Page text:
書名 Hired guns : views about armed contractors in Operation Iraqi Freedom / Sarah K. Cotton ... [et al.]
出版項 Santa Monica, CA : RAND, 2010
國際標準書號 9780833049827 (pbk. : alk. paper)
0833049828 (pbk. : alk. paper)
book jacket
館藏地 索書號 處理狀態 OPAC 訊息 條碼
 歐美所圖書館3F西文書區  956.7044 H614 2010    在架上  -  30500101377581
說明 xxvi, 115 p. : ill. ; 26 cm
附註 The use of armed private security contractors (PSCs) in the Iraq war has been unprecedented. Not only government agencies but also journalists, reconstruction contractors, and nongovernmental organizations frequently view them as a logical choice to fill their security needs, yet there have been a number of reports of PSCs committing serious, and sometimes fatal, abuses of power in Iraq. This study uses a systematic, empirically based survey of opinions of U.S. military and State Department personnel on the ground in Iraq to shed light on the following questions: To what extent are armed PSCs perceived to be imposing costs on the U.S. military effort? If so, are those costs tempered by positive contributions? How has the use of PSCs affected U.S. military operations in Operation Iraqi Freedom? While the military personnel did report some incidents of unnecessarily threatening, arrogant, or belligerent contractor behavior, the survey results indicate that neither the U.S. military nor State Department personnel appear to perceive PSCs to be "running wild" in Iraq. Moreover, respondents tended to consider PSCs a force multiplier rather than an additional strain on military troops, but both military and State Department respondents held mixed views regarding the contribution of armed contractors to U.S. foreign policy objectives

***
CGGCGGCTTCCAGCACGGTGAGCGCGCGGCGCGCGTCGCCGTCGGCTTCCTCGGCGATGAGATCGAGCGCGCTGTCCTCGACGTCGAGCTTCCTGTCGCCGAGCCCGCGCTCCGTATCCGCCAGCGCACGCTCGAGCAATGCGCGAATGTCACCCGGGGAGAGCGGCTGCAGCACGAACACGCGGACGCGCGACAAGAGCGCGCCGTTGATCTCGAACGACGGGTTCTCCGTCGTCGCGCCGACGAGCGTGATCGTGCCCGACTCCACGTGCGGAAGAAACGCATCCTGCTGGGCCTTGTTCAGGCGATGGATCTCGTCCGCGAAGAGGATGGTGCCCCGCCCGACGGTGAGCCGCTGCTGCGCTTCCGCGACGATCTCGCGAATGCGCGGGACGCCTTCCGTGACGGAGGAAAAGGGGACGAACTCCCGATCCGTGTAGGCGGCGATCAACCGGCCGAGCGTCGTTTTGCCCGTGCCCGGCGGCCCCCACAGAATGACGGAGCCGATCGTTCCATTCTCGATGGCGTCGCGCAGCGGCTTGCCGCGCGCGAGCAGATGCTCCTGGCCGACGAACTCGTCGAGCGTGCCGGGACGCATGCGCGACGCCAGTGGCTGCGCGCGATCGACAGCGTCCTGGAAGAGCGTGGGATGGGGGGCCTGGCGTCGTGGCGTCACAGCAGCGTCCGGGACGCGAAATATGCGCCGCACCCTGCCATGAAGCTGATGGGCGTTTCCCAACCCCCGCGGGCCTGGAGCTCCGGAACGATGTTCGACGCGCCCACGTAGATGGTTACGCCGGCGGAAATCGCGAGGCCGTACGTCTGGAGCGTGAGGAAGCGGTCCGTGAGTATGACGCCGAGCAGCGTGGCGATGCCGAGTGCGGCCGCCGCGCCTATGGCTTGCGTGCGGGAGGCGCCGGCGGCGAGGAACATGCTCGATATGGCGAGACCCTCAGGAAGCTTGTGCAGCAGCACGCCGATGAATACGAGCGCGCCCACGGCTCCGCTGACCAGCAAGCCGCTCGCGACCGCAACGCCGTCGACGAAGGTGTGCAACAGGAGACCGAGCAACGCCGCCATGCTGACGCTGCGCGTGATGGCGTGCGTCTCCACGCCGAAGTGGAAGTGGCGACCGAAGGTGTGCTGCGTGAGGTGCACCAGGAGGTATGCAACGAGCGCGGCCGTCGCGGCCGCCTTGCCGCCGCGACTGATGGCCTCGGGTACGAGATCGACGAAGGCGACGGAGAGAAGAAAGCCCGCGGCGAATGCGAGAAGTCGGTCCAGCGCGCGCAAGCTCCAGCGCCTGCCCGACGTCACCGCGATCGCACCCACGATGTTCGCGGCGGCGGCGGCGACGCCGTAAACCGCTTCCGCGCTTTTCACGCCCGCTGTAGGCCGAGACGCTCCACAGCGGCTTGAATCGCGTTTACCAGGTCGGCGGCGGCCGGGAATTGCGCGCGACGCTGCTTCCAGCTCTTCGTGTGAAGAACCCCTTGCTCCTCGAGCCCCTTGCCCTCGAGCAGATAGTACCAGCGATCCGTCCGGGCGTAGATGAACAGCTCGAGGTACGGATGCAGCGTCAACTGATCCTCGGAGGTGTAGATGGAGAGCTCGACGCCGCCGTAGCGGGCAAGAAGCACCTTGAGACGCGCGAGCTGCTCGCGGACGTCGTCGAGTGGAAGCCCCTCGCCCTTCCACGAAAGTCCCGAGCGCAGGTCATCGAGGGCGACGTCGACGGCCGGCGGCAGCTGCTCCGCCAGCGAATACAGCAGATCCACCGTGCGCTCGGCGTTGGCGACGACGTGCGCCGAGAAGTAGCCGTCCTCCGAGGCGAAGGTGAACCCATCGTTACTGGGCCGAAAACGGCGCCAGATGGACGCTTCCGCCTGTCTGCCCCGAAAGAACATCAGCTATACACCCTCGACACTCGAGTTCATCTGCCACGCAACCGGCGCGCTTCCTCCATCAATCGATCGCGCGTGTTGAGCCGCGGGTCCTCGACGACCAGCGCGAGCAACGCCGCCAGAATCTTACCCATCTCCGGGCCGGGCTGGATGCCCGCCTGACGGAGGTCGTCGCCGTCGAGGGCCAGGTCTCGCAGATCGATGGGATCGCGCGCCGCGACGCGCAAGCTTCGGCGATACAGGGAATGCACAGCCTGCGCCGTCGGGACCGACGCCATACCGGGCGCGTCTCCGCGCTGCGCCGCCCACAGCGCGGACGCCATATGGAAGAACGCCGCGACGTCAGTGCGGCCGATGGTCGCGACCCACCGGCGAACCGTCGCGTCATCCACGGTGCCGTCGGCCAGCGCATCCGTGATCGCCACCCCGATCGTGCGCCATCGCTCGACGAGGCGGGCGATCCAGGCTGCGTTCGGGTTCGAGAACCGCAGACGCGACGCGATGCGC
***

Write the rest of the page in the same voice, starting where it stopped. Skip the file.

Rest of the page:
Includes bibliographical references
Introduction -- Private military and security contractors are not a new phenomenon : a brief history of military privatization -- Do private security contractors have a negative impact on military retention and morale? -- Have private security contractors had an adverse effect on local Iraqis' perceptions of the entire occupying force because of the legal impunity with which they operated in Iraq prior to 2009? -- Is there a relative lack of unit cohesion and systematic coordination between private security contractors and the military? -- Do private security contractors play a valuable supporting role to the U.S. military as a force multiplier? -- Do private security contractors provide skills and services that the Armed Forces lack? -- Do private security contractors provide vital surge capacity and critical security services? -- Summary of findings and policy recommendations
EAS: YW
主題 Postwar reconstruction -- Iraq -- Evaluation
Private military companies -- Iraq -- Evaluation
Private security services -- Iraq -- Evaluation
Government contractors -- Iraq -- Evaluation
Contracting out -- Iraq -- Evaluation
Government contractors -- United States -- Evaluation
Contracting out -- United States -- Evaluation
Alt Author Cotton, Sarah K